This article was published by The McAlvany Intelligence Advisor on Monday, July 30, 2018:
With two pro-Second Amendment decisions coming from the notoriously progressive and anti-gun Ninth Circuit Court of Appeals in just the last two weeks, anti-gun liberals on that court have been painted into a corner. If they override by taking either or both rulings “en banc,” it gives the Supreme Court – about to be newly formatted in favor of the Constitution and the Second Amendment by Judge Brett Kavanaugh – a welcome chance finally to clarify and amplify its previous rulings in Heller and McDonald if their decision(s) are appealed.
If they leave in place both decisions, made by three-judge panels ruling on Second Amendment issues in California and Hawaii, the implications across the entire circuit would be momentous.The court hears appeals from lower courts in Alaska, Arizona, California, Idaho, Montana, Oregon and Washington. The court’s reputation as the most progressive circuit court in the country is duly earned, as it represents the heavily Democratic leaning of the court’s judges. With 16 judges having been appointed by Democrat presidents and just seven appointed by Republican presidents, it boasts one of the highest reversal rates on appeal to the Supreme Court.
Two weeks ago, a three-judge panel from the Ninth Circuit affirmed a lower court’s injunction that temporarily blocked a California law that not only banned so-called “large capacity” magazines but required their confiscation from owners who didn’t “voluntarily” surrender them.
Last week, a different three-judge panel from the Ninth Circuit declared that Hawaii County resident George Young had his rights violated when he was denied a permit to carry a gun in public for self-defense. The decision overturned a lower court’s ruling that the Second Amendment right only applies to firearms kept at home.
What’s ironic is that Young, a Chinese-Hawaiian Vietnam veteran living in Hilo, was allowed to carry as an infantryman for 21 years, and as a law enforcement office afterwards, followed by a period of employment by the Secret Service. But once he became an ordinary citizen, his right to carry evaporated. Said Young, upon learning of the favorable decision, “It’s about time … the world’s getting crazier. They’re making it legal to smoke marijuana, and they’re letting in a lot of illegal immigrants. It was just a matter of having [my sidearm] available if and when I need it.”
In the two-to-one ruling, Senior Circuit Judge Diamuid O’Scannlain wrote that “the right to bear arms must include, at the least, the right to carry a firearm openly for self-defense.” The ruling made clear that “the typical, law-abiding citizen” must have access to that right and not just to “a small and insulated subset” of citizens.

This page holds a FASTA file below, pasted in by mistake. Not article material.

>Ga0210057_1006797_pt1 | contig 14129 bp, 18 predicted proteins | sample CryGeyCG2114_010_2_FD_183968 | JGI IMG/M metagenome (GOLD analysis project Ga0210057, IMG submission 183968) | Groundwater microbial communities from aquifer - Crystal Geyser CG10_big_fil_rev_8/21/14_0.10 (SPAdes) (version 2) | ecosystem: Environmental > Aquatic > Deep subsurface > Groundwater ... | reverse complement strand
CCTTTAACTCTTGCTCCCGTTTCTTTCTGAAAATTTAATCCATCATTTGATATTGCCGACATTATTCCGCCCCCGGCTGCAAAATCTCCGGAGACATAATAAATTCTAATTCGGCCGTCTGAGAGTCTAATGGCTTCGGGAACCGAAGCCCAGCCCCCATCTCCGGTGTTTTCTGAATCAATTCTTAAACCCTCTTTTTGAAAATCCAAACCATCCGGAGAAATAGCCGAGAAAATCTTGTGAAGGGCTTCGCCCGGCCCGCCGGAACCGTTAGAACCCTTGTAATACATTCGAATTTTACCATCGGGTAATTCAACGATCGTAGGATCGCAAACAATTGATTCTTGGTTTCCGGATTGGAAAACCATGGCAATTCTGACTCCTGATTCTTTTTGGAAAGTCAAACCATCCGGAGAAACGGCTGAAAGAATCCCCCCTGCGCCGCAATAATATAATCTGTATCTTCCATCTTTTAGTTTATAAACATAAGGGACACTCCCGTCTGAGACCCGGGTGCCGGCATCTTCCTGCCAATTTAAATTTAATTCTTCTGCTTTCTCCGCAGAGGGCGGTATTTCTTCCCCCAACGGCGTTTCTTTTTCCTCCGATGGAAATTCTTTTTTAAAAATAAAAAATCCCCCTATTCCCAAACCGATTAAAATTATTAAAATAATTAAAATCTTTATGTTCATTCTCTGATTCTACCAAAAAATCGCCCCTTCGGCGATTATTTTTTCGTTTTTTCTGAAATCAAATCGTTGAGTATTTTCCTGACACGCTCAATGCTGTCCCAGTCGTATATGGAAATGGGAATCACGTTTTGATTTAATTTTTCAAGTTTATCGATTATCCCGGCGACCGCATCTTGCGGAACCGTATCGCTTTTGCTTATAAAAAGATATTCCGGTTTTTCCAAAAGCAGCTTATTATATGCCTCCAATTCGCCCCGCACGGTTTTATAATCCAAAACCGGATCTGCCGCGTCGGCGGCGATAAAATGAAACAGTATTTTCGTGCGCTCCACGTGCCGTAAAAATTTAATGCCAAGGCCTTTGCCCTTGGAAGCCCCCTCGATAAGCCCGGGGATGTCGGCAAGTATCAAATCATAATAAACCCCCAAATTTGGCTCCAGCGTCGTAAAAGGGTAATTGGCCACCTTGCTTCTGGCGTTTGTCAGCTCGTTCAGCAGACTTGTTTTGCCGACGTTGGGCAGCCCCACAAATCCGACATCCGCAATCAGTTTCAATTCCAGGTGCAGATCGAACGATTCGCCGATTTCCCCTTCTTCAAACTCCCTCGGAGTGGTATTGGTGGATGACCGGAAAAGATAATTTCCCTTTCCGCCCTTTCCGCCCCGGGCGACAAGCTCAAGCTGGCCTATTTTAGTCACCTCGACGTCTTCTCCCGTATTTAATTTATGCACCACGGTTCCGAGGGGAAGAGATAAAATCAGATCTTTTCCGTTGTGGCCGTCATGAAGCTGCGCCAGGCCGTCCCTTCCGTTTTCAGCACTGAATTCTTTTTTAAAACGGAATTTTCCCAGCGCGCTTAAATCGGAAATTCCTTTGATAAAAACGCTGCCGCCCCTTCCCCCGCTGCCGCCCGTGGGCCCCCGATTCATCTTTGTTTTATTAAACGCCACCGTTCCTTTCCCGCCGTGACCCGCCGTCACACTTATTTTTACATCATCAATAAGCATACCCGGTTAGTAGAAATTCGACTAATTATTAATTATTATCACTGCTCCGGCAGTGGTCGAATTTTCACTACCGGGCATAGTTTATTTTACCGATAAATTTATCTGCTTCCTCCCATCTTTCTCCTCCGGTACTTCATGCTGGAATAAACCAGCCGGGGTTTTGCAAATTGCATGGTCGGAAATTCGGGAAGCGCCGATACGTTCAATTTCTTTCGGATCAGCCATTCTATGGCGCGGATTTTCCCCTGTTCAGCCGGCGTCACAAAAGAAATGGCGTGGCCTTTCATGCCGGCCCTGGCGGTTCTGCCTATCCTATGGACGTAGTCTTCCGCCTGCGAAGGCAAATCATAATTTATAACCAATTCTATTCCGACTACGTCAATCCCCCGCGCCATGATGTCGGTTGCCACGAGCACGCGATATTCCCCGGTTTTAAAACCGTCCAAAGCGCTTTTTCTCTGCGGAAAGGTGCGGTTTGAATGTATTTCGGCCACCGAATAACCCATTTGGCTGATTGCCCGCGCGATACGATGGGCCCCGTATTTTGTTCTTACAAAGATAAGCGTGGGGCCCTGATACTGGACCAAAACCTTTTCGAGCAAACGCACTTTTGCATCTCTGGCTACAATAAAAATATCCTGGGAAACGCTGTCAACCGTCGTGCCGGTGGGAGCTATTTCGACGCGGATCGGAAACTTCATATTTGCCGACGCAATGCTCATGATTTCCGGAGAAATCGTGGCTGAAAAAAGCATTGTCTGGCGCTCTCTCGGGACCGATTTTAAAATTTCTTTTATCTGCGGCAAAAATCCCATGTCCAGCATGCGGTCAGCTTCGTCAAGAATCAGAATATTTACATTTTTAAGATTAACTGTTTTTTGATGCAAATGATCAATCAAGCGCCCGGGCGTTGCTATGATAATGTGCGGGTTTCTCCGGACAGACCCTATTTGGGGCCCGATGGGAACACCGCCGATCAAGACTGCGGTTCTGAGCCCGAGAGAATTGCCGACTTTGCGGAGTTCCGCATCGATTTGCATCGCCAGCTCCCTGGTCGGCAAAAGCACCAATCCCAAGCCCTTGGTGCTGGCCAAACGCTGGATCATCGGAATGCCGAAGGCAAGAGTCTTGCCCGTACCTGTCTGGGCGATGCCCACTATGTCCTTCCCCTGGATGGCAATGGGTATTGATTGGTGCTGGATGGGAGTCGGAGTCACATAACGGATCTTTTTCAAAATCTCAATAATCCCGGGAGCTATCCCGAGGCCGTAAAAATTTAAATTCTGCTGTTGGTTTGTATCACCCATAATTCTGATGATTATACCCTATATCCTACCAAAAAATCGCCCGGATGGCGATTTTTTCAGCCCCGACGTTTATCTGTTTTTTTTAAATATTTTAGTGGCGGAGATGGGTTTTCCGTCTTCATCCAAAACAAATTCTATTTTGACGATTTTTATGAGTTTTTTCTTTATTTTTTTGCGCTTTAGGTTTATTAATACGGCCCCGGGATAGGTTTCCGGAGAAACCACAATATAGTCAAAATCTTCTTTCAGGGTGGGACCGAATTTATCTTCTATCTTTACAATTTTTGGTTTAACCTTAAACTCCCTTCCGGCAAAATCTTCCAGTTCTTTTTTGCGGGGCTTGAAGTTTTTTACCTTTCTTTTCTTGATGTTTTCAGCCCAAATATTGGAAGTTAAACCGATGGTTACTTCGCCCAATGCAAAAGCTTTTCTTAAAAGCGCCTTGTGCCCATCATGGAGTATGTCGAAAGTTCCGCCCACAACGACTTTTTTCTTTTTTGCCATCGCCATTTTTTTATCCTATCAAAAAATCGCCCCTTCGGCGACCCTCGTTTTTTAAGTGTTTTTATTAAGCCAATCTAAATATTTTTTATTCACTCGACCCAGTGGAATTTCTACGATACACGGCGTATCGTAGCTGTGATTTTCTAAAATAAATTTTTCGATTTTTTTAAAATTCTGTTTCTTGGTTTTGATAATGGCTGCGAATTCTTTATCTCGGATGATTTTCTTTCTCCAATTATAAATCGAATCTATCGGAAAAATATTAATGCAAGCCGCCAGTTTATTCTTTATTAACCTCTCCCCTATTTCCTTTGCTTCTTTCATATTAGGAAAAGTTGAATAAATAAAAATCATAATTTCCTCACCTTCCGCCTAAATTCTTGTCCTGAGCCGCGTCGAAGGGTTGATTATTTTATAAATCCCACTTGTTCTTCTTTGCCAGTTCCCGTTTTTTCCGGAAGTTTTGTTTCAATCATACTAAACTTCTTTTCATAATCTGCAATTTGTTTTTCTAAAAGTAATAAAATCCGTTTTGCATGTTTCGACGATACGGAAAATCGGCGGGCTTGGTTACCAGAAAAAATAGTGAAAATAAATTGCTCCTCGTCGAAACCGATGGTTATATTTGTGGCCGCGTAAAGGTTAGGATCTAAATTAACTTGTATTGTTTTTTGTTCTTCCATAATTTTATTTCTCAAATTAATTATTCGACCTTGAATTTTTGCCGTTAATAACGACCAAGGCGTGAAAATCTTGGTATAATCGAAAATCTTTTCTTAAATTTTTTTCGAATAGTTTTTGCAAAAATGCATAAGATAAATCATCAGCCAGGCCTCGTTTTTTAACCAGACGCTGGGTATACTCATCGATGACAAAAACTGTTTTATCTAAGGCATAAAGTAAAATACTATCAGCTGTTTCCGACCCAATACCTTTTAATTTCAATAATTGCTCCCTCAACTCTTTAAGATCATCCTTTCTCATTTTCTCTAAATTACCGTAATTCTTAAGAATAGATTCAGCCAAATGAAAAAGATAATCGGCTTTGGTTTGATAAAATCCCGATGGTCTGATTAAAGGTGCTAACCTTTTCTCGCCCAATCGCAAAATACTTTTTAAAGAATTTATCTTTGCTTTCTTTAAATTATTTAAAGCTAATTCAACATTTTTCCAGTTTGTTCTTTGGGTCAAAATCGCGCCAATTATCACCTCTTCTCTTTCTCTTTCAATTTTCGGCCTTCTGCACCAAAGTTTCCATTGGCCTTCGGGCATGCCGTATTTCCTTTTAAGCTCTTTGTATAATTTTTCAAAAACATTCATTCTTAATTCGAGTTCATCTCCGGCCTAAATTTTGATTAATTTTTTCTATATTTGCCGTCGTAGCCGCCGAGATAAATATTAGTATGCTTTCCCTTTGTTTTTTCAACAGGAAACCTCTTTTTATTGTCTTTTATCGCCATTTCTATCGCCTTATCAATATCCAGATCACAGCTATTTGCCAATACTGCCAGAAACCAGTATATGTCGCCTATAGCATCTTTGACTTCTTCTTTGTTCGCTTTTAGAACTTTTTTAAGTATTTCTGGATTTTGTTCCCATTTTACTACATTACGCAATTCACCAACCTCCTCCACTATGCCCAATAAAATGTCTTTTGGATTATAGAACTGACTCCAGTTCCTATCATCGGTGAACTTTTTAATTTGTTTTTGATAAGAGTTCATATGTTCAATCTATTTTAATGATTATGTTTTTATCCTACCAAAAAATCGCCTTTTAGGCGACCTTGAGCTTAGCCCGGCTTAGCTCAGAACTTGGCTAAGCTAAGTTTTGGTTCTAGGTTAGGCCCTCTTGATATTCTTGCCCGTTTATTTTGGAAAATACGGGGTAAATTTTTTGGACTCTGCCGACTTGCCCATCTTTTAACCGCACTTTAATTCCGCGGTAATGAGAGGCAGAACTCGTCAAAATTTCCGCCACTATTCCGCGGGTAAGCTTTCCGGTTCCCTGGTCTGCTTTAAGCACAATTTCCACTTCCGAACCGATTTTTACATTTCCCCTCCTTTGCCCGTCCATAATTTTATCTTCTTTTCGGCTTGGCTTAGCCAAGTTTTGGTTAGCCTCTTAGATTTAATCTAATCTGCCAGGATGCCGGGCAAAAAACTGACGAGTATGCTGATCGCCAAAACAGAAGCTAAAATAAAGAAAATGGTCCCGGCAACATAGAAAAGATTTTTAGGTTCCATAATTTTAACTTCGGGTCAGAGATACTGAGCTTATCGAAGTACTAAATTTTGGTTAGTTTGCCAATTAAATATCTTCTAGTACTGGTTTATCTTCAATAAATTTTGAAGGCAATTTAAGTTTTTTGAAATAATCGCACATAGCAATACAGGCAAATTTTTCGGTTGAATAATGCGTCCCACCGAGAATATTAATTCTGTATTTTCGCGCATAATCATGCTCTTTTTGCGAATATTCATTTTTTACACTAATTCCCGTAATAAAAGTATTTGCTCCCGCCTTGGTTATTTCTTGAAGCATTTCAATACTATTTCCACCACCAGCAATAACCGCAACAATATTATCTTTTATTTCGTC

This ruling makes it clear that if a majority revisits these decisions and reverses them, the case will not only likely be appealed to the Supreme Court when it reopens in October, it lays the groundwork for a reversal and the opportunity for the Court to extend, expand, and amplify its rulings in Heller and McDonald. To reverse, the “en banc” ruling would have to declare that the Second Amendment doesn’t mean what it clearly states, or that it only applies to a few select individuals and not to the entire population at large.
If either of these three-judge panel’s rulings are considered by the whole court – “en banc” – in order to overturn them the majority must heavily misconstrue the plain meaning of the Second Amendment from an originalist point of view by holding either that the right only applies inside a citizen’s home, or it only applies to a favored few. As the National Rifle Association (NRA) editorialized, “the anti-gun wing of the Ninth Circuit has few maneuvers left to continue to deny the constitutional right of bear firearms in pubic. It would either have to be the first circuit [court] to declare there is not such right at all, or decide that a right the Constitution ascribes to “the people” applies only to a hand-selected few.”
David French, a constitutional attorney and senior fellow at the National Review Institute, explained the extraordinary implications:
If the [Supreme] Court takes [either case on appeal] it will have an opportunity to reset the gun-control debate. If it rules that weapons in common use for lawful purposes enjoy categorical constitutional protection [under the Second Amendment], then most assault-weapons bans and large-capacity-magazine bans would fall.
NationalReview.com: The Ninth Circuit Shows Us How to Protect Gun Rights
NationalReview.com: The Ninth Circuit Protects Gun Rights and Stops Confiscation
StarAdvertiser.com: Hilo veteran has pushed for gun rights for 6 years